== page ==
Saudi Arabian Military Industries (SAMI) Chief Executive Andrea Schwer has been boasting that the Saudis are expecting to conclude their first partnership deals with South African arms manufacturers by the end of the year. 

Schwer has admitted that the Saudis want access to South African weapons technology. Schwer was quoted as having said, “Denel must commit to transfer its technology to Saudi Arabia and build up our local capability in manufacturing and engineering.” 

SAMI is also seeking to secure a highly controversial equity stake in Denel.

It is not only Denel which is contributing to the devastating war in Yemen, but Ivor Ichikowitz's Paramount Group, a private South African arms manufacturer, has allegedly been in talks with the Saudis with a view to transferring South African weapons technology, and to establish weapons production plants in Saudi Arabia.

Human Rights Watch has very clearly said that coalition airstrikes have caused indiscriminate and disproportionate civilian deaths in Yemen, and called for the suspension of all arms sales to Saudi Arabia. 

Germany and Norway have already suspended all arms sales to Saudi Arabia, and Belgium has cancelled four arms licences.

Just last month on August 9, CNN revealed that it was US weapons made by Lockheed Martin that were used in the Saudi-led coalition bombing of a Yemeni school bus, killing 44 children and wounding many more.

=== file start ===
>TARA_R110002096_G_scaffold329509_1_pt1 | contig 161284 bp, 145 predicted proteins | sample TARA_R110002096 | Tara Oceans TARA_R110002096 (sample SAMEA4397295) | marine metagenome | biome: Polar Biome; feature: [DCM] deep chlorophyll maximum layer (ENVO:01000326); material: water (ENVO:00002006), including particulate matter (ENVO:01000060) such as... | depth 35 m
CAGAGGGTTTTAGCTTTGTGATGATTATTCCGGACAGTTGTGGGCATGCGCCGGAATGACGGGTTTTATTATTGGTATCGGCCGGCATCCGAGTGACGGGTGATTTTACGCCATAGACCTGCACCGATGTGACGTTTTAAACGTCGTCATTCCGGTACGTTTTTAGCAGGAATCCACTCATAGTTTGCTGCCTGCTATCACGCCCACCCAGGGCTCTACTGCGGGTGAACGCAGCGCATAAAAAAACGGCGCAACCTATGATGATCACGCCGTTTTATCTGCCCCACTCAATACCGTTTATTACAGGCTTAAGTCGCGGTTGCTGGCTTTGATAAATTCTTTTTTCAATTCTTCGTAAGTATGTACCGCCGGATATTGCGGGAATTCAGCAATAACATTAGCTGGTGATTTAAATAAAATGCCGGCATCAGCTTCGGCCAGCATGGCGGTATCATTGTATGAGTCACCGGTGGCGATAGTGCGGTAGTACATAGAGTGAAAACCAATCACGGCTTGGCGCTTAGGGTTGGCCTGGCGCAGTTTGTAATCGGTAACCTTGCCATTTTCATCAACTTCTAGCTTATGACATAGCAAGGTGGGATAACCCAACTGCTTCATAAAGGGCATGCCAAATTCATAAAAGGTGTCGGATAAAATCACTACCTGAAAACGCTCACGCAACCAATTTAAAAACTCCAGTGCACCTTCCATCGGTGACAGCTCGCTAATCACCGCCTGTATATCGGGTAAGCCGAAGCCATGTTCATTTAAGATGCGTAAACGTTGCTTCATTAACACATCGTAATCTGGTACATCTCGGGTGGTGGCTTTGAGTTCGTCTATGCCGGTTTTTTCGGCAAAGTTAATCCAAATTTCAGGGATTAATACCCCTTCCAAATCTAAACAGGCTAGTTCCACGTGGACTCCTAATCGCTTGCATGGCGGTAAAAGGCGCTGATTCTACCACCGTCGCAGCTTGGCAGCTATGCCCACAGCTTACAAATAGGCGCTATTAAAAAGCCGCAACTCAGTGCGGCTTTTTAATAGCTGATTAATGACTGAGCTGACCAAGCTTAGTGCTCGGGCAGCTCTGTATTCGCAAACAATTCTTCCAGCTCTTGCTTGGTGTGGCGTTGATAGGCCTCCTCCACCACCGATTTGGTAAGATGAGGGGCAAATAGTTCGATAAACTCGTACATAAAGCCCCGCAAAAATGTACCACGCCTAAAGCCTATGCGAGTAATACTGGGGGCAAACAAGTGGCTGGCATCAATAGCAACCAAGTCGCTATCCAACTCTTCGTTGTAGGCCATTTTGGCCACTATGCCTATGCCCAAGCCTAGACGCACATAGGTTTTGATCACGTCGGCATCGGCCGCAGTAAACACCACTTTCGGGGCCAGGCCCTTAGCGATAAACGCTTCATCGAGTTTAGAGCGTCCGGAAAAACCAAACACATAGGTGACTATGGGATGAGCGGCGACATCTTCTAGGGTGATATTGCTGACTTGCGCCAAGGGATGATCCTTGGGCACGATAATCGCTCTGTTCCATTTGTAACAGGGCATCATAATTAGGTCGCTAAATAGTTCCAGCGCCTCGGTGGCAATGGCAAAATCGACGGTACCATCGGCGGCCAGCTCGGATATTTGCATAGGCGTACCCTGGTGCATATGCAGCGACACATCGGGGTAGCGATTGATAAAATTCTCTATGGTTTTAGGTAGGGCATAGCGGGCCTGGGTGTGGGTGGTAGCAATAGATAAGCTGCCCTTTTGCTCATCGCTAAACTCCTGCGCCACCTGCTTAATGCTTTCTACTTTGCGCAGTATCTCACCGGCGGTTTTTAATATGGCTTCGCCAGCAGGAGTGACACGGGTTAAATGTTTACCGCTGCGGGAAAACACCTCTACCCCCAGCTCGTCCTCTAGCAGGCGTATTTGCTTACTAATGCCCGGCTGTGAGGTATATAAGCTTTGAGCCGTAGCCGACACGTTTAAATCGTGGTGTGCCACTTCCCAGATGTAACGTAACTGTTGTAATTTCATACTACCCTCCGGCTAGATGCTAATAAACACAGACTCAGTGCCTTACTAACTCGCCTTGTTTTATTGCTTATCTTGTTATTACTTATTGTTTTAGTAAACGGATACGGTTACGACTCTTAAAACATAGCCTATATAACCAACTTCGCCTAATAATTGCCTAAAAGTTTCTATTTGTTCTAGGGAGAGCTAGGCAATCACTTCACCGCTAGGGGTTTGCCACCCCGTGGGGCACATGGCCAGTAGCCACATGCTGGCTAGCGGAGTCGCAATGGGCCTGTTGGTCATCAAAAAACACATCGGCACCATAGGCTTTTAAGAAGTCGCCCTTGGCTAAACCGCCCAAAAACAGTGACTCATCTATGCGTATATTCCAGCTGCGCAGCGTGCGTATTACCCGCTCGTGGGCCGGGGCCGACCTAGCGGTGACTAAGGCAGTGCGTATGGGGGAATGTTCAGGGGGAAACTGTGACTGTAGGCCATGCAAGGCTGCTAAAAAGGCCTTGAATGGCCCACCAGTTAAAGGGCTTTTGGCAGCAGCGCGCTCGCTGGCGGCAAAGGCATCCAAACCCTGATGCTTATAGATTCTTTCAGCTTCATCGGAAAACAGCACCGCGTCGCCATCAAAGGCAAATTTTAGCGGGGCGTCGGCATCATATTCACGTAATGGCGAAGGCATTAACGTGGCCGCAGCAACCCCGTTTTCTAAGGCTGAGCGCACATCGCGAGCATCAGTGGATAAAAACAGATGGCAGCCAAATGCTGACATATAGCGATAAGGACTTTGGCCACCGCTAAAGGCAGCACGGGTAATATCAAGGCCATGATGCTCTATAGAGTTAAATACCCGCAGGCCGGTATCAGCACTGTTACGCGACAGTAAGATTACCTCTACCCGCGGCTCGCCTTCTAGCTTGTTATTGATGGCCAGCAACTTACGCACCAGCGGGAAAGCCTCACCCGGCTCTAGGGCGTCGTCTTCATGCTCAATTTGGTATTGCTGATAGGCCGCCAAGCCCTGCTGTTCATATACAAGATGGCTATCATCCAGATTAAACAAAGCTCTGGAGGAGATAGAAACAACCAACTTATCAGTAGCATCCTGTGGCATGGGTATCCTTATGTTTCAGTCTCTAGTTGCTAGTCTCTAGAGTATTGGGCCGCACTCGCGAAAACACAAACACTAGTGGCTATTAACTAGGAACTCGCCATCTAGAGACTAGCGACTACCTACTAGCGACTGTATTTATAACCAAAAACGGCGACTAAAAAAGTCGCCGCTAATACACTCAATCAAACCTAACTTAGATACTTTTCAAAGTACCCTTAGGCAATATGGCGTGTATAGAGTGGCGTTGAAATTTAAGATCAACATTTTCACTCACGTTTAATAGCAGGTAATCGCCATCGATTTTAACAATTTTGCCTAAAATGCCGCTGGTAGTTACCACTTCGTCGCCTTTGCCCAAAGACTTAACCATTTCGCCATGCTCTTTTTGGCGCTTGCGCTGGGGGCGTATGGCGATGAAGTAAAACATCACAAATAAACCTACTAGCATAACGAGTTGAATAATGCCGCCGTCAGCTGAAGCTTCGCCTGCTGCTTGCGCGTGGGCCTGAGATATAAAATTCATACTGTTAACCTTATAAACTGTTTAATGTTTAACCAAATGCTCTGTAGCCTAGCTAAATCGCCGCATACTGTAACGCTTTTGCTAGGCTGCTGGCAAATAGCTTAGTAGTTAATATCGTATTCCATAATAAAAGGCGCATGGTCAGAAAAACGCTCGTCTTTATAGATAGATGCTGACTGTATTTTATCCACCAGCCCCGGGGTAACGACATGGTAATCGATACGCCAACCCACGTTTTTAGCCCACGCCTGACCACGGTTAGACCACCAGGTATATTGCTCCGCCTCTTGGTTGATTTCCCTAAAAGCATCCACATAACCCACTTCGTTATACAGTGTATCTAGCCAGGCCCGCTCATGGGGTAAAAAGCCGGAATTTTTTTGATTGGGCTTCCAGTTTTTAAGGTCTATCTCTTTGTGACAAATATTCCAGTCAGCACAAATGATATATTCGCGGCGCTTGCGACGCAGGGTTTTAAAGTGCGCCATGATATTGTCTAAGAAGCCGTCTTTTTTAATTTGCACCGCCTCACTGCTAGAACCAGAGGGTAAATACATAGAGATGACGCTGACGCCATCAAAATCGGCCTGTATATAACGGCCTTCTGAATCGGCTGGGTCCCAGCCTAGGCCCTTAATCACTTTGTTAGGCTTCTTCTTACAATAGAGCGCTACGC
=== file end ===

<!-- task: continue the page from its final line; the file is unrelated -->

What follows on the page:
The horror of the atrocity was abhorred. But the school bus air strike was only the latest in a consistent pattern of massacres and air strikes on civilian targets that include hospitals. 

Even the second largest US arms producer Boeing has been linked to the deaths of hundreds of civilians in Yemen. 

Fragments of Boeing bombs were allegedly found in the debris of a 2016 attack on a market place in Sana’a that killed 107 civilians, including 25 children.

Let us hope the day never comes that fragments of South African made missiles are found in the aftermath of an airstrike on a marketplace or a hospital in Yemen. 

It will be a total embarrassment if we are sitting as a non-permanent member of the UN Security Council next year, initiating discussions on children in war, and having to answer questions about how South African weapons of war continue to fuel the conflict in Yemen. 

Perhaps we are just lucky that we haven't already had to face such questions, given that Yemen has been declared the world's greatest humanitarian catastrophe.

* Shannon Ebrahim is Group Foreign Editor